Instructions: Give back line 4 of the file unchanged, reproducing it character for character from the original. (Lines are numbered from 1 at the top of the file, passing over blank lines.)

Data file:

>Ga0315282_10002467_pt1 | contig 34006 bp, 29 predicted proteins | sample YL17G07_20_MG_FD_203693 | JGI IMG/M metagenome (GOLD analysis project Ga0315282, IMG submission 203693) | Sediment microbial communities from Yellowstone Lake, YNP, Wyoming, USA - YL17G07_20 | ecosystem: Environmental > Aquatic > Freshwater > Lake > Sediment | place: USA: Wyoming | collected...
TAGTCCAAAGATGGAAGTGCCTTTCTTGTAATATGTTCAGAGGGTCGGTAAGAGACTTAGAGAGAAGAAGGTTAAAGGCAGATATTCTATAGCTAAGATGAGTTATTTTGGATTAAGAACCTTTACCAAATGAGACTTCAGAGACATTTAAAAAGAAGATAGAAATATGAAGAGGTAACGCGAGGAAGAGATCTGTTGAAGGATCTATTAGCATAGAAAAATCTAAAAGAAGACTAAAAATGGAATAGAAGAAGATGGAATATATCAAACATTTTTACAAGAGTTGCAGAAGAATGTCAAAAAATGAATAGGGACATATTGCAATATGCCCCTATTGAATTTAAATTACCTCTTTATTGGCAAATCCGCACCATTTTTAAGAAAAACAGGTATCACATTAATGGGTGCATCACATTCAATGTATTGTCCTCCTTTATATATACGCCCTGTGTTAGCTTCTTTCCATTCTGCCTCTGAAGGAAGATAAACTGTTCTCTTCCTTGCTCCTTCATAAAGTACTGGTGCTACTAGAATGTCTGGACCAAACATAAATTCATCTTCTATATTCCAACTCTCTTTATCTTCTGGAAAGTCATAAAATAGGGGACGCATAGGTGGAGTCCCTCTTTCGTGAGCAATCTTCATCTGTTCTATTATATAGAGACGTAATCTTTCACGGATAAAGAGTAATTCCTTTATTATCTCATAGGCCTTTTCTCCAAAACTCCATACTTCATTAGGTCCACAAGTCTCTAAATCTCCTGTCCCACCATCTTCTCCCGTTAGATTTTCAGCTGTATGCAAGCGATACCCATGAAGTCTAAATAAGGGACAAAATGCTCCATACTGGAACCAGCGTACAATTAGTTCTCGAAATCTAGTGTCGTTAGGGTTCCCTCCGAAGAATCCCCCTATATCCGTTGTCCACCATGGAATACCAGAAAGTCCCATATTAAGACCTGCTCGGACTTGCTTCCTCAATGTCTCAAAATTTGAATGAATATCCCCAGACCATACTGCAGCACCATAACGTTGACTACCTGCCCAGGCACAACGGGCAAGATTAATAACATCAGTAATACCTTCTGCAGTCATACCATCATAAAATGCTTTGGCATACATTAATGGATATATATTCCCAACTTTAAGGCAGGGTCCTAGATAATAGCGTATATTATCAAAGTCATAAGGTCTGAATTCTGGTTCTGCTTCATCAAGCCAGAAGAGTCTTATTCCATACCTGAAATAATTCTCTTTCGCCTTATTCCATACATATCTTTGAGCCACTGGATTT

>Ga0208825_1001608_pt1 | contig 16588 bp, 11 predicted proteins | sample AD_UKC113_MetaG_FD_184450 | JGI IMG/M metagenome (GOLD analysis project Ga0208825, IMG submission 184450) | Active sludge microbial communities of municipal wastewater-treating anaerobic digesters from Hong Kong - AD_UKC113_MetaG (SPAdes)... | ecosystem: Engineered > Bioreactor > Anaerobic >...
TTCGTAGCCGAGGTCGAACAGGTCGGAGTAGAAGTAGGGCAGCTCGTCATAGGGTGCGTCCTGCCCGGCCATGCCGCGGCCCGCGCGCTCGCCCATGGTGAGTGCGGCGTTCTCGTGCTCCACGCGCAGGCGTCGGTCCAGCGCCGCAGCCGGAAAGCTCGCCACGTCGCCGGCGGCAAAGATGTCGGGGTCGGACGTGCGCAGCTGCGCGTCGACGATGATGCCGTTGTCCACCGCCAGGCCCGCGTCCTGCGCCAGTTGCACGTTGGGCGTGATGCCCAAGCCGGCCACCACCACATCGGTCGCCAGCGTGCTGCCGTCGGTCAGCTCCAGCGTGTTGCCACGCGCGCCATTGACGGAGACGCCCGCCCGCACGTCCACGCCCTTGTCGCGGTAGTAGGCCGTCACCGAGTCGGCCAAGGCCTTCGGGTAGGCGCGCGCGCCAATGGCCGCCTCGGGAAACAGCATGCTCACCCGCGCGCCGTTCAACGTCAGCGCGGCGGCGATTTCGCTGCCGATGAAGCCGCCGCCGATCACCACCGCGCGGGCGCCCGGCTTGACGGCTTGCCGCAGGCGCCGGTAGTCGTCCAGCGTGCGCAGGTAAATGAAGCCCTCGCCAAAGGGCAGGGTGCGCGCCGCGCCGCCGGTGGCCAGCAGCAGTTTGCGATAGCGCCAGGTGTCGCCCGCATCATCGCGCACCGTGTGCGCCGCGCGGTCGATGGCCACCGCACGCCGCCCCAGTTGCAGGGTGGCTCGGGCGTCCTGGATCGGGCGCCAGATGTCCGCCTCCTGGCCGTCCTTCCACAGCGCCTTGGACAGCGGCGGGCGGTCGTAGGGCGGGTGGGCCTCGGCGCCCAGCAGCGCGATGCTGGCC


TTCGTAGCCGAGGTCGAACAGGTCGGAGTAGAAGTAGGGCAGCTCGTCATAGGGTGCGTCCTGCCCGGCCATGCCGCGGCCCGCGCGCTCGCCCATGGTGAGTGCGGCGTTCTCGTGCTCCACGCGCAGGCGTCGGTCCAGCGCCGCAGCCGGAAAGCTCGCCACGTCGCCGGCGGCAAAGATGTCGGGGTCGGACGTGCGCAGCTGCGCGTCGACGATGATGCCGTTGTCCACCGCCAGGCCCGCGTCCTGCGCCAGTTGCACGTTGGGCGTGATGCCCAAGCCGGCCACCACCACATCGGTCGCCAGCGTGCTGCCGTCGGTCAGCTCCAGCGTGTTGCCACGCGCGCCATTGACGGAGACGCCCGCCCGCACGTCCACGCCCTTGTCGCGGTAGTAGGCCGTCACCGAGTCGGCCAAGGCCTTCGGGTAGGCGCGCGCGCCAATGGCCGCCTCGGGAAACAGCATGCTCACCCGCGCGCCGTTCAACGTCAGCGCGGCGGCGATTTCGCTGCCGATGAAGCCGCCGCCGATCACCACCGCGCGGGCGCCCGGCTTGACGGCTTGCCGCAGGCGCCGGTAGTCGTCCAGCGTGCGCAGGTAAATGAAGCCCTCGCCAAAGGGCAGGGTGCGCGCCGCGCCGCCGGTGGCCAGCAGCAGTTTGCGATAGCGCCAGGTGTCGCCCGCATCATCGCGCACCGTGTGCGCCGCGCGGTCGATGGCCACCGCACGCCGCCCCAGTTGCAGGGTGGCTCGGGCGTCCTGGATCGGGCGCCAGATGTCCGCCTCCTGGCCGTCCTTCCACAGCGCCTTGGACAGCGGCGGGCGGTCGTAGGGCGGGTGGGCCTCGGCGCCCAGCAGCGCGATGCTGGCC